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Review: GOOD PEOPLE at Keegan Theatre

After an 18-month pandemic pause, Keegan is back with a memorably taut, tart drama that runs through October 3.

Margie pronounces her name with a hard "g." But then everything about Margie's life is hard.

The mouthie from Southie was knocked up in high school and her now-grown daughter, Joyce, is disabled. Unreliable help from her landlady, the aptly named Dottie (Linda High) makes Margie late to work as a dollar-store cashier, so she loses yet another job. Without the nine-something an hour, how will she make rent?

Her tough, scheming pal Jean (Sheri S. Herren) mentions that, on a catering job at a fund-raiser, she ran into Mike, who was their old high-school classmate and, briefly, Margie's teenage boyfriend. He's a doctor now and back in Boston. Why doesn't Margie get back in touch with him, Jean suggests, and see if he has some work for her -- maybe something around the office?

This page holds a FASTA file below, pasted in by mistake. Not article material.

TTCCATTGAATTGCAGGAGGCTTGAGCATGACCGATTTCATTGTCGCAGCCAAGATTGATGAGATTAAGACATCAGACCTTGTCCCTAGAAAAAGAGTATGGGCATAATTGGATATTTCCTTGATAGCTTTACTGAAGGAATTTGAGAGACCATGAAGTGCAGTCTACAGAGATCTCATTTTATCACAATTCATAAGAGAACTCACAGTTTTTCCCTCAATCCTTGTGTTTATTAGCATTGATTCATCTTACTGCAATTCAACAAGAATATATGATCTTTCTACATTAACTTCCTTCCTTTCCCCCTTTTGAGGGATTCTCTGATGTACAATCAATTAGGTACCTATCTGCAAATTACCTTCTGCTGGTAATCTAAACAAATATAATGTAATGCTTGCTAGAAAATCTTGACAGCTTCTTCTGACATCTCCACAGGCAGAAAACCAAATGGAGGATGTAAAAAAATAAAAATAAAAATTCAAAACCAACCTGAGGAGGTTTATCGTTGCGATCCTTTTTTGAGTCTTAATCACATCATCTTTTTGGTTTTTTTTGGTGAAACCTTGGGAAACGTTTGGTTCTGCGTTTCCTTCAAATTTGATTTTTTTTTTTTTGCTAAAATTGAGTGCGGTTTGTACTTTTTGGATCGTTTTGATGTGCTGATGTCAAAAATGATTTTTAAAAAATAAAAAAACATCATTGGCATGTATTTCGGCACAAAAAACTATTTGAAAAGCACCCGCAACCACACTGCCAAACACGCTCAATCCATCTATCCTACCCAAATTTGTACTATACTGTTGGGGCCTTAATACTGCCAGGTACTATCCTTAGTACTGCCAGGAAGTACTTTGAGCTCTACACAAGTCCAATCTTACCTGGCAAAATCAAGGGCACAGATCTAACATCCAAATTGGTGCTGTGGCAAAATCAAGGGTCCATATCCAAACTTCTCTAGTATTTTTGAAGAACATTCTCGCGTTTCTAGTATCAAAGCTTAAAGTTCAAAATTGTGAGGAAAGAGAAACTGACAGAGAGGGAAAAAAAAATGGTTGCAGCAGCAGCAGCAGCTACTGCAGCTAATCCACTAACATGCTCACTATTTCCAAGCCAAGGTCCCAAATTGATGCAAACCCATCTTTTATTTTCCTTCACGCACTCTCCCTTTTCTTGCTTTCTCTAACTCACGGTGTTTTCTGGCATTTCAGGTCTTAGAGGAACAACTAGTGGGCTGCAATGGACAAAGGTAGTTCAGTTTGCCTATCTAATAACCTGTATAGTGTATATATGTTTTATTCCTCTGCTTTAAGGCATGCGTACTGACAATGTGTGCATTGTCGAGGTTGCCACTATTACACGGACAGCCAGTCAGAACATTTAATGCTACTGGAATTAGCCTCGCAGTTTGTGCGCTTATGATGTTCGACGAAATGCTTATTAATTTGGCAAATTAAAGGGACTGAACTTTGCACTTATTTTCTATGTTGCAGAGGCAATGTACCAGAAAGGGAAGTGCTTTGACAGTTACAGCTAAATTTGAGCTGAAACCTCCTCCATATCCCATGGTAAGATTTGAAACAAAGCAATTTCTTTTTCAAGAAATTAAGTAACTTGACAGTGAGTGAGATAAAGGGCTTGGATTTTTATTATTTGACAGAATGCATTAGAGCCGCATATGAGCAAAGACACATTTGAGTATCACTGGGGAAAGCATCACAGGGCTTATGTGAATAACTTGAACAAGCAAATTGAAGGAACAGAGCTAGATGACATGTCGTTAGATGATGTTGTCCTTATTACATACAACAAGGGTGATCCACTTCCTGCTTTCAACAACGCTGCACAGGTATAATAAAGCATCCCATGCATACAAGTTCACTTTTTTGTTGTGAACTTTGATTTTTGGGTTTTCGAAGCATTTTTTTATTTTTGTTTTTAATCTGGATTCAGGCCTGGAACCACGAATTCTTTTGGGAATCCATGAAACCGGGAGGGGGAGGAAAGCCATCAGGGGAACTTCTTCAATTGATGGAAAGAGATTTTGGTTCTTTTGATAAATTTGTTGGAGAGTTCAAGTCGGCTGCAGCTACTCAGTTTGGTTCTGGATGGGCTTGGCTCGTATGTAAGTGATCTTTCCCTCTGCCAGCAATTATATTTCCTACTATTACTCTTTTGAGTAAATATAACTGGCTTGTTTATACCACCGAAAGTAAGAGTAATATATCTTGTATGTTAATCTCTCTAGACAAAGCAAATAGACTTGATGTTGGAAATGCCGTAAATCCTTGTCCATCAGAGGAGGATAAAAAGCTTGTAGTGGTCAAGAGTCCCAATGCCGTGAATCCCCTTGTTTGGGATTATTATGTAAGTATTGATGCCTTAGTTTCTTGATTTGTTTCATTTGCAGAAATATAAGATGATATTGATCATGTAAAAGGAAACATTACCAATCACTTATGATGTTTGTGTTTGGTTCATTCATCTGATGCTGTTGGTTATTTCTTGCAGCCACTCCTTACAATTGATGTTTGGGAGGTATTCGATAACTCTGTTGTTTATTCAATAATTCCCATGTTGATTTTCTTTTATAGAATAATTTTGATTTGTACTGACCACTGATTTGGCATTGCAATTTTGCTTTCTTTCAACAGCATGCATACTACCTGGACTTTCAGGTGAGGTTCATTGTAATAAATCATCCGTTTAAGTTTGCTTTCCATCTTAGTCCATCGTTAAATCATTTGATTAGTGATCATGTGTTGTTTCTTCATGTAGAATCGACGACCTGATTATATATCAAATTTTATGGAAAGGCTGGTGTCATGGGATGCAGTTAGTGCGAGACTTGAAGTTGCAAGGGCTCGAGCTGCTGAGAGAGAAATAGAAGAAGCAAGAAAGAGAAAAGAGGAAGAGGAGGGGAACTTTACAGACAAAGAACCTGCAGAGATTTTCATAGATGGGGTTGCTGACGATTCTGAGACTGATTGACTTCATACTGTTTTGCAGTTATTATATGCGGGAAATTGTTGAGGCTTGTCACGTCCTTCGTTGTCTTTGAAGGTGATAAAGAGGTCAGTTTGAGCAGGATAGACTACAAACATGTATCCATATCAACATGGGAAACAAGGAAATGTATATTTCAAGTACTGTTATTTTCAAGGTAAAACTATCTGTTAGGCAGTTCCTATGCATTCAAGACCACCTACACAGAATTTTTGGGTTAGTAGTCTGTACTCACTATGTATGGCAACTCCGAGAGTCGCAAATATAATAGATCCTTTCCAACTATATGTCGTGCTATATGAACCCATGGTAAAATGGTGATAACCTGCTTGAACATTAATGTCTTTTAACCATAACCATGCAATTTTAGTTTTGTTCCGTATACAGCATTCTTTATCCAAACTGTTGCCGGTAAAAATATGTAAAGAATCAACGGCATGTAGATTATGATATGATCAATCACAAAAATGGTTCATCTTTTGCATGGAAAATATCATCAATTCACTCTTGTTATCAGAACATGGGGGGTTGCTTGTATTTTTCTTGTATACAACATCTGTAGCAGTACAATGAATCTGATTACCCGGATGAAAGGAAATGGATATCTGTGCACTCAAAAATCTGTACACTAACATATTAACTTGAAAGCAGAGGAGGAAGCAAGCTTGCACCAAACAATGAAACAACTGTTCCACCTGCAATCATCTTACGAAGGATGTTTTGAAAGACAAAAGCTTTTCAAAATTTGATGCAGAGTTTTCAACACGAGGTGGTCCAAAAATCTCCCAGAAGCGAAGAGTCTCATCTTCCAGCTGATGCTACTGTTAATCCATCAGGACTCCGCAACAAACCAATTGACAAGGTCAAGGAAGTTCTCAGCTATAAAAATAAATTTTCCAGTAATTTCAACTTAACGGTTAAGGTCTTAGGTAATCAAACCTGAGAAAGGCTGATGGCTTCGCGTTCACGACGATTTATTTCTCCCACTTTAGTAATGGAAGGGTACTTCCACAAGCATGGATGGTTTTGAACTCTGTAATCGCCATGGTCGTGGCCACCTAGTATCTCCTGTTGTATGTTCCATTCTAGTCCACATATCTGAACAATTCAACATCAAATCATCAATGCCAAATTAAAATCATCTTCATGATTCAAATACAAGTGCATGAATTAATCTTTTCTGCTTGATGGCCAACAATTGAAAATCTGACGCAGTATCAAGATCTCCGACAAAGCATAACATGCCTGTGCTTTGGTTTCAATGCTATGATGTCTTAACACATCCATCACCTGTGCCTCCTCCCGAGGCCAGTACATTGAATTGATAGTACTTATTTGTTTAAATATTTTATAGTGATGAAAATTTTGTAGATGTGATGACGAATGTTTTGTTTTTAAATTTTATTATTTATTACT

In this way, David Lindsay-Abaire, in his 2011 play Good People, pulls the pin on a memorably incendiary character. You never know just how Margie the grenade will roll or where the psychological shrapnel will fly when she goes off.

In 2019, Keegan Theatre produced the Lindsay-Abaire farce Ripcord, which is a weak script. But in the first production of this season, following 18 months of pandemic closure, Keegan has chosen far better.

A Pulitzer-winning playwright and screenwriter, Lindsay-Abaire was a Southie boy himself, then attended the Milton Academy, Sarah Lawrence College, and Juilliard. Like Mike, he left the old neighborhood behind. Or did they? The absurdities of Ripcord are hopelessly cartoonish. The gritty absurdities of Good People, on the other hand, ring wicked true, class distinctions scraping up against each other until sparks inevitably fly.